Jason DeFillippo: [00:56:55] Exactly. And if he's playing Xbox, guess what he's not doing, he's not out stealing cars or getting high.
Jordan Harbinger: [00:57:00] Yeah. Yeah. It's a bummer because it sounds like, yes I should punish him, yes I should do this. This is a kid who needs help bad. And so to take things away that are making him feel sane, even as a punishment. I totally understand your logic here, but even as a punishment, you're kind of playing with fire here. You're really playing with fire here. I don't want it to blow up in your face and then you're blaming yourself for something because it's not your fault and follow your parental logic. I just think the kid needs an outlet. So to take away things that look harmless, like video games, you might be taking away one of the only things that ground him to reality and keep him away from the losers that are just smoking pot or worse all day, every day.
Jason DeFillippo: [00:57:42] Yeah. Because I bet this kid is bored out of his mind that's why he's doing half of this stuff.
Jordan Harbinger: [00:57:46] You know, it's possible. It's very possible that he isn't challenged by school and has trauma from his biological dad being a terrible person and is going what's the point. The reason he's not trying might not be because he's like, screw them man and smoke weed every day, ha-ha. He might be like, this is so easy. I'm bored and I hate all my friends, but they're the only people I have, and I'm a social outcast and nobody loves me, so I'm not going to hang out with anybody who's not a loser because I have low self-esteem because of my crappy biological dad. Now he's got even fewer options. You know? This is a sad situation. You really do need family counseling. That's what you need. Not just sending him to the counselor because there's something wrong with him.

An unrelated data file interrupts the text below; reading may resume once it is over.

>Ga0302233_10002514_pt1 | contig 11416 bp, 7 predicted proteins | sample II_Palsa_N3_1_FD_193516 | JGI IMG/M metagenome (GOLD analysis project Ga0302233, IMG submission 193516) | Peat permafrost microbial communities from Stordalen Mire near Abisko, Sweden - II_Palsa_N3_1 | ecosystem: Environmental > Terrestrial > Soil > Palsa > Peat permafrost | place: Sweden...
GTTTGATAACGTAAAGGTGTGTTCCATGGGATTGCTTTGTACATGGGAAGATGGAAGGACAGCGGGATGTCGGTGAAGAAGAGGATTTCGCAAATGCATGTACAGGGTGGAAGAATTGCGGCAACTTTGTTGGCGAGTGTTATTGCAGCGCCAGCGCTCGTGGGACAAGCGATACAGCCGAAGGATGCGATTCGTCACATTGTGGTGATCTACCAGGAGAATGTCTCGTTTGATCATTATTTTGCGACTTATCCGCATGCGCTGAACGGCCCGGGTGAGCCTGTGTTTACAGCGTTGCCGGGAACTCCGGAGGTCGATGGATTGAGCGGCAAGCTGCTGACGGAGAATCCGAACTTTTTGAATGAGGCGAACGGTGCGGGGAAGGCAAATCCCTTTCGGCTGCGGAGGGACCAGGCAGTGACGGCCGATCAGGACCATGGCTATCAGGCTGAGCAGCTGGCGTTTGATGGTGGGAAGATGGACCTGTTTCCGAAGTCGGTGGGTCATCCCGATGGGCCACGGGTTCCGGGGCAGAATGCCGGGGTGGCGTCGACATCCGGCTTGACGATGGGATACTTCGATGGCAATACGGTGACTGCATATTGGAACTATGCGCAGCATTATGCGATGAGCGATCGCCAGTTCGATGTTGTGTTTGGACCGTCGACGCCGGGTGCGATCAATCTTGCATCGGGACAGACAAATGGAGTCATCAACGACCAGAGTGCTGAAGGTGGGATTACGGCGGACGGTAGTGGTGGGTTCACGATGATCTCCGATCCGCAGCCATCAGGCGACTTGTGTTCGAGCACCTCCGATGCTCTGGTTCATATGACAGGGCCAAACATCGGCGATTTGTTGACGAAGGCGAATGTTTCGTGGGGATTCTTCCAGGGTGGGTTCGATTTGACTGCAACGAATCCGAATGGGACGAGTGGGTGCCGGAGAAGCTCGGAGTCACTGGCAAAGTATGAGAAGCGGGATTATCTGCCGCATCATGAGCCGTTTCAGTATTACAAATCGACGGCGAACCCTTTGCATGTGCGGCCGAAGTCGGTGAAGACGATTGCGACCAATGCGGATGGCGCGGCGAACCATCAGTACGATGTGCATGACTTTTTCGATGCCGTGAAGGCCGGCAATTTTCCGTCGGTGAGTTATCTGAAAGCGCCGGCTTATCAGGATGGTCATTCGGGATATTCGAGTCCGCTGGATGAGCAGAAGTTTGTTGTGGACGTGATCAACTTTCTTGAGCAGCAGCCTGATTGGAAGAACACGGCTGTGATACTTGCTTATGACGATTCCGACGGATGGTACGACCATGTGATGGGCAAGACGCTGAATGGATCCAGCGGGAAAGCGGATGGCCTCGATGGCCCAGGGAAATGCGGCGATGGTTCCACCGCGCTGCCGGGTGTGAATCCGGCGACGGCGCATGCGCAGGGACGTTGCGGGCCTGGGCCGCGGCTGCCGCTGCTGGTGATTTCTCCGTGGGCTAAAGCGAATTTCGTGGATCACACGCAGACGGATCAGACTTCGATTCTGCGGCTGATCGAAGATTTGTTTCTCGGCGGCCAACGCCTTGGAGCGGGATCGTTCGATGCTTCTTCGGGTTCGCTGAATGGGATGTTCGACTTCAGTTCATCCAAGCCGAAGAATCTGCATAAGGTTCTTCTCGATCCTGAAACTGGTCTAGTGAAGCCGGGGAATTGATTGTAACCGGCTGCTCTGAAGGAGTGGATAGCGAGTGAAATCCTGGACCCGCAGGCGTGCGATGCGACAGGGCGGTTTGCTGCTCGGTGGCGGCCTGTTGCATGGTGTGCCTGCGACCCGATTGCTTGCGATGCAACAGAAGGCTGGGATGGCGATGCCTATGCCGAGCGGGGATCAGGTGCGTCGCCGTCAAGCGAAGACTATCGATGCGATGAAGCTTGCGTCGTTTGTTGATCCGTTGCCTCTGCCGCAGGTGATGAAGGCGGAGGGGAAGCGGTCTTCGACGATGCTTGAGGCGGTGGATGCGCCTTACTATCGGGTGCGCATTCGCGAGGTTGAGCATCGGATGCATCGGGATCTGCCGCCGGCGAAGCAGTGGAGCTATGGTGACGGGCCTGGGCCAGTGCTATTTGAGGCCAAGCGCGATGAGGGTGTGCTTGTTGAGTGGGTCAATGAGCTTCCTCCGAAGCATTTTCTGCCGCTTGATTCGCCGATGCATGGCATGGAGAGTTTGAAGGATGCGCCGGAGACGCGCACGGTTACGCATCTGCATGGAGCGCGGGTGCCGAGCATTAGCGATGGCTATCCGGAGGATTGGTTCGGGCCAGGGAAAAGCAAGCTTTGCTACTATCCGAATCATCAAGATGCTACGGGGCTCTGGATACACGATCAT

Jason DeFillippo: [00:58:29] We'll be right back with more Feedback Friday right after this.
Jordan Harbinger: [00:58:31] This episode is sponsored in part by Manscaped. Oh, yeah, we've been selling a lot of ball shavers on the show here. And I know this because I ran into the people from Manscaped at an event and they were like, oh, you're the guy where you're producer used it on his junk and a lot of guys are cutting there...Yeah, I mean there are a lot of guys I know that have tried to Manscape using, let's just say brand X and have deeply regretted it. And you know what I mean? Manscaped has redesigned to the electric trimmer. They've got the Lawn Mower 2.0. I'm not making this up. That's what it's called. Proprietary SkinSafe Technology, it's not going to nick or snag your nuts. This is literally in the copy people. I am not adlibbing at all here.
Jordan Harbinger: [00:59:18] Manscaping accidents are finally a thing of the past. You know, it's funny when I was on another show the other day, the host wouldn't say nuts and I thought--
Jason DeFillippo: [00:59:27] That's kind of nuts!